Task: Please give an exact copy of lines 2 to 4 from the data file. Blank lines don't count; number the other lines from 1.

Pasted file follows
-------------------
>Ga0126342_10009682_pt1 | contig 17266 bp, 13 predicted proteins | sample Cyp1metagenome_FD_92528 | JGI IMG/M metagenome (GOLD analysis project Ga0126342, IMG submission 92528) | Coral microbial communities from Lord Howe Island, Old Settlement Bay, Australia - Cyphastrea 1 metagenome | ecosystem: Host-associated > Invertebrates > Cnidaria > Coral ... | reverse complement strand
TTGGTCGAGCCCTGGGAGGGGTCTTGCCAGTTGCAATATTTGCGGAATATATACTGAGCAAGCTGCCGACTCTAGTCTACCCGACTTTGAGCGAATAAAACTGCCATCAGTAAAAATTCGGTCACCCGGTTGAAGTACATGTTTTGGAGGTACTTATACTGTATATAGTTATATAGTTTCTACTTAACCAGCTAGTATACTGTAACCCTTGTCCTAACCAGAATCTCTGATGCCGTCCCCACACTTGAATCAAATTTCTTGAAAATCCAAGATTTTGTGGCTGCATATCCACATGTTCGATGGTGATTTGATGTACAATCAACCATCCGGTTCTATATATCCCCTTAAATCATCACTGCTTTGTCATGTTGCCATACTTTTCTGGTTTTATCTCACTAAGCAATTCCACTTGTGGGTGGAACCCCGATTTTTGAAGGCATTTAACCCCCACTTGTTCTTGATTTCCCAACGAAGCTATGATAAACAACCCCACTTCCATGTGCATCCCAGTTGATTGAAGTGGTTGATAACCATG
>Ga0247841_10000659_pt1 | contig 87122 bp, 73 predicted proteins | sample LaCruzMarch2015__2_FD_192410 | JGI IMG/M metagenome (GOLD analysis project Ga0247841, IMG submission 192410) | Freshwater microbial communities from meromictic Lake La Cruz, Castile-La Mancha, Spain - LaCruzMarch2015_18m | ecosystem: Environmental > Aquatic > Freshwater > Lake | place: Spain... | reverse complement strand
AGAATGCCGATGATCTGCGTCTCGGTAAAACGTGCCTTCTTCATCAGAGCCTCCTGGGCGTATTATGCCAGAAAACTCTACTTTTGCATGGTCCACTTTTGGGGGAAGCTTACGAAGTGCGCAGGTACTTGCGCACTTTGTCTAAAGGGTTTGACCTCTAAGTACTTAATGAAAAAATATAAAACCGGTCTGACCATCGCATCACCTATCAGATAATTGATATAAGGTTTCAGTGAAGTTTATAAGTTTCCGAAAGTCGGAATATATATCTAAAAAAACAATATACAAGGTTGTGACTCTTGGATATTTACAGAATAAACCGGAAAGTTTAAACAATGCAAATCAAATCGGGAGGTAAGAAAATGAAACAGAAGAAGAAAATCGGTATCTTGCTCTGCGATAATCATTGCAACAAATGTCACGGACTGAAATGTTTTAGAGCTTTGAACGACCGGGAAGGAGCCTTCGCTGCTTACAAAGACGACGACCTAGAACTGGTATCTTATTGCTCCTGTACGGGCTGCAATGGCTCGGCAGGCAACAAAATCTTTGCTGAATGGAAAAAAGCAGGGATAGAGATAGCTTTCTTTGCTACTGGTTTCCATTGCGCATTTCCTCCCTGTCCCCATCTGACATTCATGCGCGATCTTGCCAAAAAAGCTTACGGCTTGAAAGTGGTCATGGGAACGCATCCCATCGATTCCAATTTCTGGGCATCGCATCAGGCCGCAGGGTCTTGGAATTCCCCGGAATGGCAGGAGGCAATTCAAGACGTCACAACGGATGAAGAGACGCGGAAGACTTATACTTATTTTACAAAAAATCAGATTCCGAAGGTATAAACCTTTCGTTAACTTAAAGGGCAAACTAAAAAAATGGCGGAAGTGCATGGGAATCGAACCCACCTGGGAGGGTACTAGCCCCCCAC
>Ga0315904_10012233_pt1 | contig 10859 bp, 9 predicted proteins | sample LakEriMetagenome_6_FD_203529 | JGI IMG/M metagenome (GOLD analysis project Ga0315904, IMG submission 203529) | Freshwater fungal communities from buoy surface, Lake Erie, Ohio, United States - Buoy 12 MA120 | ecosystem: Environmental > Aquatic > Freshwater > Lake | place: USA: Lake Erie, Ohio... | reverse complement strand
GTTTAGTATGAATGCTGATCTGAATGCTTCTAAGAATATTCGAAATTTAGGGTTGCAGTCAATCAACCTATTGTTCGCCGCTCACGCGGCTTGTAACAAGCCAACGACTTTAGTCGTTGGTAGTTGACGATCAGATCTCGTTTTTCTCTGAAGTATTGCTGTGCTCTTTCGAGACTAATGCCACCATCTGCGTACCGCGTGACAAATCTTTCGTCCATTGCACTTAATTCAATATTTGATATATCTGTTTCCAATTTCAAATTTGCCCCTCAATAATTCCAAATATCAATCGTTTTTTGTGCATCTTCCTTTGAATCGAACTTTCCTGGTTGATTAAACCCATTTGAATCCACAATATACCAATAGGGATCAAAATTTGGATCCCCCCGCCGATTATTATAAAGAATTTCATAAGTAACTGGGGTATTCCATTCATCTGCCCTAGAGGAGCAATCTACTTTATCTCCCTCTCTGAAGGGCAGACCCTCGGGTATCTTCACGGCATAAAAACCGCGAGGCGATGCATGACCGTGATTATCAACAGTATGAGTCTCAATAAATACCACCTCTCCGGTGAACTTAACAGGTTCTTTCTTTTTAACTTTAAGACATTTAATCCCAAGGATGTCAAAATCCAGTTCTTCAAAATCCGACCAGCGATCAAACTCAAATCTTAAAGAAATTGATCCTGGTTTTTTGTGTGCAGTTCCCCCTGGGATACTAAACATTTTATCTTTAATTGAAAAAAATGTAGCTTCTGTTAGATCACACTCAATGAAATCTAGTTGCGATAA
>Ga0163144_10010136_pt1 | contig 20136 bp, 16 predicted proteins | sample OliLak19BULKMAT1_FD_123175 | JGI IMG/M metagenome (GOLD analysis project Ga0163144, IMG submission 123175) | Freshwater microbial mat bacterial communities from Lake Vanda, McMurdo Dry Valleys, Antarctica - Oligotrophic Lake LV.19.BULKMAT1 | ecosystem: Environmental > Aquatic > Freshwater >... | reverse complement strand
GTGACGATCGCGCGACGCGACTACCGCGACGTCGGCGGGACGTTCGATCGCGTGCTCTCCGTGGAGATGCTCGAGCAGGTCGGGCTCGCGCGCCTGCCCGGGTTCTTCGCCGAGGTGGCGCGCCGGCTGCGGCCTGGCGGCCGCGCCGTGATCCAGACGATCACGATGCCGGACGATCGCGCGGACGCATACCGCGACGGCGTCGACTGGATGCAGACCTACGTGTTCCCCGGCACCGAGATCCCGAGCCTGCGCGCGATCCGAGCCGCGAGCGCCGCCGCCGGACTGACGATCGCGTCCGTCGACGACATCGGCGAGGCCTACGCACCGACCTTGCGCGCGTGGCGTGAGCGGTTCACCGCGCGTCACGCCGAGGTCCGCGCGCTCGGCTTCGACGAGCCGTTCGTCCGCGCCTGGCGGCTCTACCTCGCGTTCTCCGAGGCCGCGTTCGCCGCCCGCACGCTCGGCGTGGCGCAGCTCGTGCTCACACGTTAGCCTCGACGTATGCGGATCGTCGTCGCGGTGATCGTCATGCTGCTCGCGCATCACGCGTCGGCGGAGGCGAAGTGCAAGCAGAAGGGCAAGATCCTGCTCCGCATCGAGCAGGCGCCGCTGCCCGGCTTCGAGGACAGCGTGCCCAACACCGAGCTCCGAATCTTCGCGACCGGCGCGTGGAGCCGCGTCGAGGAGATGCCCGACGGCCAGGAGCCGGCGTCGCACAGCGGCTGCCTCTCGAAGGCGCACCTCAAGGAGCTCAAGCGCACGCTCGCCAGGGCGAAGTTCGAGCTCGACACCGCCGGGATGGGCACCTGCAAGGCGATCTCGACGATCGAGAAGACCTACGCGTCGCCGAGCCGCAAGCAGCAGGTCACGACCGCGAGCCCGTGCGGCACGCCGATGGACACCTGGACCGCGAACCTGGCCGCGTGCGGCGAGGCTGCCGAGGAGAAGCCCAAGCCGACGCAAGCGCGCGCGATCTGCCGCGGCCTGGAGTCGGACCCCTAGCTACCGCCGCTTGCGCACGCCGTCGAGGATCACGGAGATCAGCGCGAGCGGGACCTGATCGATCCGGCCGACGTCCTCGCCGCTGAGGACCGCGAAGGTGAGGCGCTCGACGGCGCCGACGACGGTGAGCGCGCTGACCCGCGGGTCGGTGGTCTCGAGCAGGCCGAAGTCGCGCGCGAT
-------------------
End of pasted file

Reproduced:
TTGGTCGAGCCCTGGGAGGGGTCTTGCCAGTTGCAATATTTGCGGAATATATACTGAGCAAGCTGCCGACTCTAGTCTACCCGACTTTGAGCGAATAAAACTGCCATCAGTAAAAATTCGGTCACCCGGTTGAAGTACATGTTTTGGAGGTACTTATACTGTATATAGTTATATAGTTTCTACTTAACCAGCTAGTATACTGTAACCCTTGTCCTAACCAGAATCTCTGATGCCGTCCCCACACTTGAATCAAATTTCTTGAAAATCCAAGATTTTGTGGCTGCATATCCACATGTTCGATGGTGATTTGATGTACAATCAACCATCCGGTTCTATATATCCCCTTAAATCATCACTGCTTTGTCATGTTGCCATACTTTTCTGGTTTTATCTCACTAAGCAATTCCACTTGTGGGTGGAACCCCGATTTTTGAAGGCATTTAACCCCCACTTGTTCTTGATTTCCCAACGAAGCTATGATAAACAACCCCACTTCCATGTGCATCCCAGTTGATTGAAGTGGTTGATAACCATG
>Ga0247841_10000659_pt1 | contig 87122 bp, 73 predicted proteins | sample LaCruzMarch2015__2_FD_192410 | JGI IMG/M metagenome (GOLD analysis project Ga0247841, IMG submission 192410) | Freshwater microbial communities from meromictic Lake La Cruz, Castile-La Mancha, Spain - LaCruzMarch2015_18m | ecosystem: Environmental > Aquatic > Freshwater > Lake | place: Spain... | reverse complement strand
AGAATGCCGATGATCTGCGTCTCGGTAAAACGTGCCTTCTTCATCAGAGCCTCCTGGGCGTATTATGCCAGAAAACTCTACTTTTGCATGGTCCACTTTTGGGGGAAGCTTACGAAGTGCGCAGGTACTTGCGCACTTTGTCTAAAGGGTTTGACCTCTAAGTACTTAATGAAAAAATATAAAACCGGTCTGACCATCGCATCACCTATCAGATAATTGATATAAGGTTTCAGTGAAGTTTATAAGTTTCCGAAAGTCGGAATATATATCTAAAAAAACAATATACAAGGTTGTGACTCTTGGATATTTACAGAATAAACCGGAAAGTTTAAACAATGCAAATCAAATCGGGAGGTAAGAAAATGAAACAGAAGAAGAAAATCGGTATCTTGCTCTGCGATAATCATTGCAACAAATGTCACGGACTGAAATGTTTTAGAGCTTTGAACGACCGGGAAGGAGCCTTCGCTGCTTACAAAGACGACGACCTAGAACTGGTATCTTATTGCTCCTGTACGGGCTGCAATGGCTCGGCAGGCAACAAAATCTTTGCTGAATGGAAAAAAGCAGGGATAGAGATAGCTTTCTTTGCTACTGGTTTCCATTGCGCATTTCCTCCCTGTCCCCATCTGACATTCATGCGCGATCTTGCCAAAAAAGCTTACGGCTTGAAAGTGGTCATGGGAACGCATCCCATCGATTCCAATTTCTGGGCATCGCATCAGGCCGCAGGGTCTTGGAATTCCCCGGAATGGCAGGAGGCAATTCAAGACGTCACAACGGATGAAGAGACGCGGAAGACTTATACTTATTTTACAAAAAATCAGATTCCGAAGGTATAAACCTTTCGTTAACTTAAAGGGCAAACTAAAAAAATGGCGGAAGTGCATGGGAATCGAACCCACCTGGGAGGGTACTAGCCCCCCAC